Derek Brunson kicked off the UFC's July schedule at the Apex Facility in Las Vegas with a stunning third-round TKO win over Edmen Shahbazyan to close out the card.
Brunson was paired with Shahbazyan to provide him a jump up in competition, and it was clear he could give him some things to think about from the outset. The veteran scored takedowns while applying pressure to the 22-year-old Shahbazyan.
The prospect showed the savvy and confidence to answer those questions in Round 1. However, things swung in favor of Brunson as the fight went to the second.
Brunson's wrestling became more of a factor as he worked his way to mount with 40 seconds left in the round and nearly drew the finish right at the bell.
But there was no bell that could save him in the third and final round. Brunson kept the pressure up and forced a tired and beaten Shahbazyan to continue to defend himself. When he could no longer do that, Herb Dean called for an end to the fight, and Brunson officially derailed the Shahbazyan hype train.
Brunson has been labeled a gatekeeper in the past, but his only losses have come against the elite in the division. Since his loss to champion Israel Adesanya in November 2018, the 36-year-old is now on a three-fight win streak.
Outside of the middleweight was a card that was limited to just eight fights after a series of injuries and last-minute bout cancellations. The result was a quick fight card, even with only two of the undercard fights finishing under the distance.
Main Card Results
- Derek Brunson def. Edmen Shahbazyan via TKO at 0:26 of Round 3
- Jennifer Maia def. Joanne Calderwood via submission (armbar) at 4:29 of Round 1
- Vicente Luque def. Randy Brown via KO at 4:52 of Round 2
- Bobby Green def. Lando Vannata via unanimous decision (30-26, 30-27 x 2)
- Jonathan Martinez def. Frankie Saenz via TKO at 0:57 of Round 3
- Nathan Maness def. Johnny Munoz via unanimous decision (29-27 x 3)
- Jamall Emmers def. Vince Cachero via unanimous decision (30-27 x 3)
- Chris Gutierrez vs. Cody Durden - unanimous draw (28-28 x 3)
Jennifer Maia def. Joanne Calderwood
When Joanne Calderwood scored a takedown against Jennifer Maia in the first round, it seemed like a good thing for her. It wasn't. Maia made her pay for it seconds later as she locked in an armbar that brought the co-main event to an early end.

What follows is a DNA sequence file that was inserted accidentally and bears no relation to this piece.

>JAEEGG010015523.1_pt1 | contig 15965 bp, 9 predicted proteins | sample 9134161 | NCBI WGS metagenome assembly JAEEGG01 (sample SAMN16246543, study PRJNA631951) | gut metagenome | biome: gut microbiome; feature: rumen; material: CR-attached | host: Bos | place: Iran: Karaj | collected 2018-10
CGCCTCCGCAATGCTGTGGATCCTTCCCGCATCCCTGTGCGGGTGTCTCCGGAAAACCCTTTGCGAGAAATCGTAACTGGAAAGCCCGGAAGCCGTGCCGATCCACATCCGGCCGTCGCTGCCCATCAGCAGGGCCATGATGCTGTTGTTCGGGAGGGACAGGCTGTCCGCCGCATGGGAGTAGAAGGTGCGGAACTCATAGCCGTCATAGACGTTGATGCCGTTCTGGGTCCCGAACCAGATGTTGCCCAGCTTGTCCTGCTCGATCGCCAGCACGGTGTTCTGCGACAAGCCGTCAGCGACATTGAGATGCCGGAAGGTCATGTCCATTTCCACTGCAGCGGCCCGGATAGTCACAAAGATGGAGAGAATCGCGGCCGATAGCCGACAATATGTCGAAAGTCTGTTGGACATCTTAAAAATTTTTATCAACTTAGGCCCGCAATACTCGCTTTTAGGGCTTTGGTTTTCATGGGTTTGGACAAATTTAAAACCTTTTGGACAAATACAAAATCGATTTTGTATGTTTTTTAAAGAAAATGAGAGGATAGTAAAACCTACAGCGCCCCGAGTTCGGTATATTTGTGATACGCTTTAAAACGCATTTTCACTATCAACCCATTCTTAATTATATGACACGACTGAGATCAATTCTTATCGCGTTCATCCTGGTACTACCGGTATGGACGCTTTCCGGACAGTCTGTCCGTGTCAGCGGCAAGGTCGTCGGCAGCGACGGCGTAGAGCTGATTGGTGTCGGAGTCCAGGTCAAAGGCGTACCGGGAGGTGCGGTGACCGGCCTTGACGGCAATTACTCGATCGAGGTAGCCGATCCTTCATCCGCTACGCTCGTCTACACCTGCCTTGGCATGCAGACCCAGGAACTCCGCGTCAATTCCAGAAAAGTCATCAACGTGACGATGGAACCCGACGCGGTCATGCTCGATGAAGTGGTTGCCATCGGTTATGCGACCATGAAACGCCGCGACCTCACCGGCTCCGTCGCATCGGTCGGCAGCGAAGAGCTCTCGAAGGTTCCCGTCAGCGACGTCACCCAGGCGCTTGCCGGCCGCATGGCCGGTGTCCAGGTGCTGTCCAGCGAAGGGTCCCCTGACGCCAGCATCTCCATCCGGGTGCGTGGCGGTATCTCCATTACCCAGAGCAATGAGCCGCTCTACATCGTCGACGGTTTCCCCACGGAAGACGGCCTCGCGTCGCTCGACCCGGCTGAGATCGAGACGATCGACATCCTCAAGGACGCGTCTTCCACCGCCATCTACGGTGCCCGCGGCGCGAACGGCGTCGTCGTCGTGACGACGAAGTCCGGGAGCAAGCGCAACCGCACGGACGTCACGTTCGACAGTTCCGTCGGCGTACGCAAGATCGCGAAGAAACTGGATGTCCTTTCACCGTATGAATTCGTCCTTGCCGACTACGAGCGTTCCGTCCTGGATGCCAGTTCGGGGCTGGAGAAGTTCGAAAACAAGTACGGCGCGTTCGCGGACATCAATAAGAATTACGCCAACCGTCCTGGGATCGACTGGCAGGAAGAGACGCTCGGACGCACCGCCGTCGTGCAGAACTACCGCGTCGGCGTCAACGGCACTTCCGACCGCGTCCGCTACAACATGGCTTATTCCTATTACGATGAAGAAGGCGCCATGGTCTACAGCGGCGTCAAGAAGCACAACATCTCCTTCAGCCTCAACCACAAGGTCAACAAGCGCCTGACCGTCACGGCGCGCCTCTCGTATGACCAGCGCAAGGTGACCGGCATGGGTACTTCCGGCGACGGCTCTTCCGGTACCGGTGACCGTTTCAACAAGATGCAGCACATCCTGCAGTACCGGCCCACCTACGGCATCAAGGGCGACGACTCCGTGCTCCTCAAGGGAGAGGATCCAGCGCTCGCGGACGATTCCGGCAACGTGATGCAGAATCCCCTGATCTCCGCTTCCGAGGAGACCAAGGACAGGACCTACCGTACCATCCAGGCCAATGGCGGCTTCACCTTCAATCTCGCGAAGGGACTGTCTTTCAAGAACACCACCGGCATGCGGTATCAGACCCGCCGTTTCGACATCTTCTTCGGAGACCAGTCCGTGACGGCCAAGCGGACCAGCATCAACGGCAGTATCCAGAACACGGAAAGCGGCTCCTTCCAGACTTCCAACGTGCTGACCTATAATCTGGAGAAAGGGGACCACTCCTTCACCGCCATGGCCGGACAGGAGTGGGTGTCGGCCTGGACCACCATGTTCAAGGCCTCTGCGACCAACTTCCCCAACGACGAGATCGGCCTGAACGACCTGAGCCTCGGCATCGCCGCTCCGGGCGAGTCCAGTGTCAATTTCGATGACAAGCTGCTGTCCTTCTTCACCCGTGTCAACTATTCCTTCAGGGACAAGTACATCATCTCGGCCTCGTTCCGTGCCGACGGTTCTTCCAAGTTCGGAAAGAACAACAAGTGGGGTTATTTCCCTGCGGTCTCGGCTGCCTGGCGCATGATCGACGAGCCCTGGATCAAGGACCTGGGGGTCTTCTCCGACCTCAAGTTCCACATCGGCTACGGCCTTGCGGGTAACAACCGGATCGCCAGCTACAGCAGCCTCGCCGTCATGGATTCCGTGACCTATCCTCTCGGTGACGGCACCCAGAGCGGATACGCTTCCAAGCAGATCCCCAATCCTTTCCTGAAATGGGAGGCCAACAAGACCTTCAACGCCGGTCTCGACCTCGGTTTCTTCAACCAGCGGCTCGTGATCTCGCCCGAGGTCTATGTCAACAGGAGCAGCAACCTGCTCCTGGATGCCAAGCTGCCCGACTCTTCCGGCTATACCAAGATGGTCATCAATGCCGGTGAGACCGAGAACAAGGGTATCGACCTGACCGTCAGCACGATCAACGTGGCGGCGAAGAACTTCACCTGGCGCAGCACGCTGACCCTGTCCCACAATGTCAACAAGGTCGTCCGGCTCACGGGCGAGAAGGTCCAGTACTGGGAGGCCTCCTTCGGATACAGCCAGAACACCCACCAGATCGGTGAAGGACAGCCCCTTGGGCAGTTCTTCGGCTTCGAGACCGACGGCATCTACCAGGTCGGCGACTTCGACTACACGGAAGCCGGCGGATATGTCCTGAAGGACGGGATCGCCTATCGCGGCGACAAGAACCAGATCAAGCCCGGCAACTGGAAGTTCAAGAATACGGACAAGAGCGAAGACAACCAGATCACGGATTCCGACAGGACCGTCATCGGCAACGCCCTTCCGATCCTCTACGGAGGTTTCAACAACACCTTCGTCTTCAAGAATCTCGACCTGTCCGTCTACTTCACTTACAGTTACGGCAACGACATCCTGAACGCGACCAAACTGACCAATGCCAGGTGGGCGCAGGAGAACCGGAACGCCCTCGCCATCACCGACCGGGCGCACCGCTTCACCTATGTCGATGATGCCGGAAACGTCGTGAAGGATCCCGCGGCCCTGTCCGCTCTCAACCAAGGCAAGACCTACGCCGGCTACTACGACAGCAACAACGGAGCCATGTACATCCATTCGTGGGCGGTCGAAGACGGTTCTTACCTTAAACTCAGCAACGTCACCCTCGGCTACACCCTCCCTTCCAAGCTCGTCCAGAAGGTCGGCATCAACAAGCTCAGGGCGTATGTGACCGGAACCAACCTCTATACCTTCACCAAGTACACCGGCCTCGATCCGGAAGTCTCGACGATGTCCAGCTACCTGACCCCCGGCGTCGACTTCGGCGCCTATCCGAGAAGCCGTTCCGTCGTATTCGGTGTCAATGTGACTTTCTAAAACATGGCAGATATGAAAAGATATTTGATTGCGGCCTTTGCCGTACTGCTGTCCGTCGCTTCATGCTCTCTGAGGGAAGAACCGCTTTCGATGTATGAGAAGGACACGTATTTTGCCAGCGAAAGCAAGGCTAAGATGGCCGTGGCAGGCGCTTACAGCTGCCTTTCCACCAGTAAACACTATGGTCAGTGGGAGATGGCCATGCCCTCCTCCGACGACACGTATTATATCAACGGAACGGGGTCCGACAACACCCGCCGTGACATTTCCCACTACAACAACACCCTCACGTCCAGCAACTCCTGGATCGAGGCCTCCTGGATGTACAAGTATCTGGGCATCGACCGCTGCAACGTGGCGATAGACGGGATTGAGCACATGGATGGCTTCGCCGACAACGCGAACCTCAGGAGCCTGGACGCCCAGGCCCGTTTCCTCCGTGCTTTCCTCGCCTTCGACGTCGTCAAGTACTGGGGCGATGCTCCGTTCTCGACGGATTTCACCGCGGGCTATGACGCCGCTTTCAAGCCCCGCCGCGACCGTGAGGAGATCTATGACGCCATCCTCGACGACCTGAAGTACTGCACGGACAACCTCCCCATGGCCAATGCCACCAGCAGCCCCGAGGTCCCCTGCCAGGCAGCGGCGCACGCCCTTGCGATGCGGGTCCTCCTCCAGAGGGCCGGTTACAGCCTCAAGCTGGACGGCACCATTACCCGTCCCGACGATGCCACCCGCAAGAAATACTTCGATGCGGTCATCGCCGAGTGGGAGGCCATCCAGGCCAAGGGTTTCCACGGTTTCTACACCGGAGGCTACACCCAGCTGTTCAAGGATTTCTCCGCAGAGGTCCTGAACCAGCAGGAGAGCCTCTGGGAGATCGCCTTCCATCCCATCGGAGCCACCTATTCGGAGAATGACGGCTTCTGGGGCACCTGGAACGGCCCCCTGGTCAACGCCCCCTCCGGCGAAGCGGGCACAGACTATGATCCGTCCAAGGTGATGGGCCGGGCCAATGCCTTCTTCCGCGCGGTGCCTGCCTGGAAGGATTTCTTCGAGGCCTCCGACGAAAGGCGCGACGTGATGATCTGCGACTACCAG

Maia worked from the bottom to create the opportunity to lock in the submission that forced the tap from Calderwood.
This wasn't just a fluky submission for the Brazilian, though. Before the fight hit the mat, she was showing strong boxing and was winning the stand-up portion against Calderwood.
While Maia showed strong grappling, she isn't exactly a submission artist. This was her first tap-out win since 2014 and her first in the UFC. She hadn't finished a fight in any fashion since 2015.
This was an unfortunate turn of events for Calderwood. She was scheduled to face Valentina Shevchenko, but when the champion was injured, the matchup was scrapped, and the Scottish fighter didn't want to wait around. Now, Maia steals all of that momentum.
The champ tweeted to Maia that she would see her soon after the performance.
Vicente Luque def. Randy Brown
Vicente Luque used his bout against Randy Brown to remind everyone he has heavy hands and a knack for finishing fights. Luque picked up a second-round TKO win in the closing moments of the stanza to get his 11th career TKO win.
Luque showcased his striking throughout the two rounds. He chopped Brown's lead leg with kicks to the point of flooring him with a calf kick. He also scored a nice knockdown with his hands before the final sequence.
The end was a testament to Luque's awareness and finishing mentality. As Brown was reaching for the mat to be a "downed" opponent, Luque lifted him so he could land a legal knee. When Brown crumbled, he followed up with uppercuts to draw the finish.
Luque remains one of the most entertaining fighters in the welterweight division. Six of his last seven wins in the UFC have come by stoppage, and his only loss in his last eight fights was a decision to Stephen Thompson.
He has yet to make the leap into the top competition in the division. After a performance like this one, it wouldn't be surprising to see him get that opportunity sooner rather than later.
Bobby Green def. Lando Vannata
When Bobby Green and Lando Vannata met in 2017, it produced a Fight of the Night winner without a satisfying conclusion. The bout was a draw thanks in part to a point deduction for Vannata.
This time, they again produced a fight worthy of a performance bonus, but it was Bobby Green who emerged as the victor.
The two picked up right where they left off with exciting boxing exchanges in the first round, which set up a exciting fight even if Green continued to pull away.
The biggest difference between the two was Green's wrestling. The 33-year-old was able to fall back on his grappling and landed multiple takedowns to set up an advantage in total strikes and differentiate himself from Vannata in a strong performance.
The lightweight affair was originally scheduled to be the second bout on the main card, but the bout between Trevin Giles and Kevin Holland was scrapped after Giles reportedly fainted in the locker room before the bout.